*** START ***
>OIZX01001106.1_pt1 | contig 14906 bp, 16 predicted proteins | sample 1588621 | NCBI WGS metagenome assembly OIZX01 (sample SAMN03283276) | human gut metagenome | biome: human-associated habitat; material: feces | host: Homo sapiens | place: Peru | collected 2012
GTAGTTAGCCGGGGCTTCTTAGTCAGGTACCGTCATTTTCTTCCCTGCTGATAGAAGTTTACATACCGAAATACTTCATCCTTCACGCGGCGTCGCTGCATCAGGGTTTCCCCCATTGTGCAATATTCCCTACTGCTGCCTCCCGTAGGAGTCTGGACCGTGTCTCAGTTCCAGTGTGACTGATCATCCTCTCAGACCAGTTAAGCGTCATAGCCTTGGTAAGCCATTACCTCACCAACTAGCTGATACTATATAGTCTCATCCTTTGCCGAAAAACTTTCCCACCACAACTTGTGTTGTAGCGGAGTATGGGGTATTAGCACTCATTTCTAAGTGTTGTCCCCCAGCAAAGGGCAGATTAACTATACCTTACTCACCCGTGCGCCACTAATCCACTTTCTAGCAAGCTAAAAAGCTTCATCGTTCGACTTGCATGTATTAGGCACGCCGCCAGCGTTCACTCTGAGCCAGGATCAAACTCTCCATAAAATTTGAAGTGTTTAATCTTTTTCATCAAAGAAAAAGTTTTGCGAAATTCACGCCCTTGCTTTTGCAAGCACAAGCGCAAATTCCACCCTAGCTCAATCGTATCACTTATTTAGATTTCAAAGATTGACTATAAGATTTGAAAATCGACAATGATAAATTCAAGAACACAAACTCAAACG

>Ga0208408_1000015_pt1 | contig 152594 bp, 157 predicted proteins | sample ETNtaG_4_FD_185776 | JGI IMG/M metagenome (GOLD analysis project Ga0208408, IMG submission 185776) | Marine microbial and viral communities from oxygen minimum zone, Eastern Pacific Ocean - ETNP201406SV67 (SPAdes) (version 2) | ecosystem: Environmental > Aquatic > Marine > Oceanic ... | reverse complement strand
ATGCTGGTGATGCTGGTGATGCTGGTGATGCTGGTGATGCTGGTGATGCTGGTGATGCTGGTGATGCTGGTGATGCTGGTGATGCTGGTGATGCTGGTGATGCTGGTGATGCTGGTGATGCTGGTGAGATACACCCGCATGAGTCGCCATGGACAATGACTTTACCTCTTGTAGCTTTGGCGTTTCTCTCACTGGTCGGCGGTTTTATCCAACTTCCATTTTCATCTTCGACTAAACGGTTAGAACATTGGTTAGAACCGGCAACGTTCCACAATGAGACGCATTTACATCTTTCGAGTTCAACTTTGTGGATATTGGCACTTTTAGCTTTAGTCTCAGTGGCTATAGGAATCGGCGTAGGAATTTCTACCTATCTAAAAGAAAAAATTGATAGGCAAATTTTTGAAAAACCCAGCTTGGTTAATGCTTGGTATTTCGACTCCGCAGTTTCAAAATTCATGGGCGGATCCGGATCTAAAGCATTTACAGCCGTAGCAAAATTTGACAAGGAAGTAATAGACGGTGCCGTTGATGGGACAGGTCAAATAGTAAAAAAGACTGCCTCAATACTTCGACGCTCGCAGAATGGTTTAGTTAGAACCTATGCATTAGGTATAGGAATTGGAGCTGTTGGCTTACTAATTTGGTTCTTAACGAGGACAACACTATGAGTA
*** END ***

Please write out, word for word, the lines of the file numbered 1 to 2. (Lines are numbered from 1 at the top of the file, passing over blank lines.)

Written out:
>OIZX01001106.1_pt1 | contig 14906 bp, 16 predicted proteins | sample 1588621 | NCBI WGS metagenome assembly OIZX01 (sample SAMN03283276) | human gut metagenome | biome: human-associated habitat; material: feces | host: Homo sapiens | place: Peru | collected 2012
GTAGTTAGCCGGGGCTTCTTAGTCAGGTACCGTCATTTTCTTCCCTGCTGATAGAAGTTTACATACCGAAATACTTCATCCTTCACGCGGCGTCGCTGCATCAGGGTTTCCCCCATTGTGCAATATTCCCTACTGCTGCCTCCCGTAGGAGTCTGGACCGTGTCTCAGTTCCAGTGTGACTGATCATCCTCTCAGACCAGTTAAGCGTCATAGCCTTGGTAAGCCATTACCTCACCAACTAGCTGATACTATATAGTCTCATCCTTTGCCGAAAAACTTTCCCACCACAACTTGTGTTGTAGCGGAGTATGGGGTATTAGCACTCATTTCTAAGTGTTGTCCCCCAGCAAAGGGCAGATTAACTATACCTTACTCACCCGTGCGCCACTAATCCACTTTCTAGCAAGCTAAAAAGCTTCATCGTTCGACTTGCATGTATTAGGCACGCCGCCAGCGTTCACTCTGAGCCAGGATCAAACTCTCCATAAAATTTGAAGTGTTTAATCTTTTTCATCAAAGAAAAAGTTTTGCGAAATTCACGCCCTTGCTTTTGCAAGCACAAGCGCAAATTCCACCCTAGCTCAATCGTATCACTTATTTAGATTTCAAAGATTGACTATAAGATTTGAAAATCGACAATGATAAATTCAAGAACACAAACTCAAACG